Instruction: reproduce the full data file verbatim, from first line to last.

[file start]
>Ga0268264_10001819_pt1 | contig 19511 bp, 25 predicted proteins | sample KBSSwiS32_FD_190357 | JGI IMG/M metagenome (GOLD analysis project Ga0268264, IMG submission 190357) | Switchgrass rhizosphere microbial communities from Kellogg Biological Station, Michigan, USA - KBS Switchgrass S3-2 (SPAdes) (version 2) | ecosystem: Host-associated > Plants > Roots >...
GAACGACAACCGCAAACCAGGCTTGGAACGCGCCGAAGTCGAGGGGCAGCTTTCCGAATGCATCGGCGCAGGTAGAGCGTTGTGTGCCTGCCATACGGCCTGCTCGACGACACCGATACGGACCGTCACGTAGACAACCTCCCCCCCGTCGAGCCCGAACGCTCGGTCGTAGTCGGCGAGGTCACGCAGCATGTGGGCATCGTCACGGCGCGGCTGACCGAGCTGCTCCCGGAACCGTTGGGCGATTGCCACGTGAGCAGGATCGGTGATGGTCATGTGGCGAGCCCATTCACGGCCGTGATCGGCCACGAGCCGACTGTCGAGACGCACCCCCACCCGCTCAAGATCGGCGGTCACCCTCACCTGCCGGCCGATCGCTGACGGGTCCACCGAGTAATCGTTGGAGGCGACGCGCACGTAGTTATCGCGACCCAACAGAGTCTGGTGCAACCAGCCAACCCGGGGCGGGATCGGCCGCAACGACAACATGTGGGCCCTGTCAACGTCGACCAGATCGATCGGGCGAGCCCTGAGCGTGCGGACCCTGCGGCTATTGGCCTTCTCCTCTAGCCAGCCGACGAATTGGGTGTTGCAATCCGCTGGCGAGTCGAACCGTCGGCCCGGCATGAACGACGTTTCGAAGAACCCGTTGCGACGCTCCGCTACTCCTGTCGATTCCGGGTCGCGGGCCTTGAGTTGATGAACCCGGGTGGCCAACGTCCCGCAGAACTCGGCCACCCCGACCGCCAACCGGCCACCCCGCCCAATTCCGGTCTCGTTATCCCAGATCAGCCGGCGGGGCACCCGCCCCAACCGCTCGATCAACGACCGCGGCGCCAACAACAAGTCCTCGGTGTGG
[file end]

>Ga0268264_10001819_pt1 | contig 19511 bp, 25 predicted proteins | sample KBSSwiS32_FD_190357 | JGI IMG/M metagenome (GOLD analysis project Ga0268264, IMG submission 190357) | Switchgrass rhizosphere microbial communities from Kellogg Biological Station, Michigan, USA - KBS Switchgrass S3-2 (SPAdes) (version 2) | ecosystem: Host-associated > Plants > Roots >...
GAACGACAACCGCAAACCAGGCTTGGAACGCGCCGAAGTCGAGGGGCAGCTTTCCGAATGCATCGGCGCAGGTAGAGCGTTGTGTGCCTGCCATACGGCCTGCTCGACGACACCGATACGGACCGTCACGTAGACAACCTCCCCCCCGTCGAGCCCGAACGCTCGGTCGTAGTCGGCGAGGTCACGCAGCATGTGGGCATCGTCACGGCGCGGCTGACCGAGCTGCTCCCGGAACCGTTGGGCGATTGCCACGTGAGCAGGATCGGTGATGGTCATGTGGCGAGCCCATTCACGGCCGTGATCGGCCACGAGCCGACTGTCGAGACGCACCCCCACCCGCTCAAGATCGGCGGTCACCCTCACCTGCCGGCCGATCGCTGACGGGTCCACCGAGTAATCGTTGGAGGCGACGCGCACGTAGTTATCGCGACCCAACAGAGTCTGGTGCAACCAGCCAACCCGGGGCGGGATCGGCCGCAACGACAACATGTGGGCCCTGTCAACGTCGACCAGATCGATCGGGCGAGCCCTGAGCGTGCGGACCCTGCGGCTATTGGCCTTCTCCTCTAGCCAGCCGACGAATTGGGTGTTGCAATCCGCTGGCGAGTCGAACCGTCGGCCCGGCATGAACGACGTTTCGAAGAACCCGTTGCGACGCTCCGCTACTCCTGTCGATTCCGGGTCGCGGGCCTTGAGTTGATGAACCCGGGTGGCCAACGTCCCGCAGAACTCGGCCACCCCGACCGCCAACCGGCCACCCCGCCCAATTCCGGTCTCGTTATCCCAGATCAGCCGGCGGGGCACCCGCCCCAACCGCTCGATCAACGACCGCGGCGCCAACAACAAGTCCTCGGTGTGG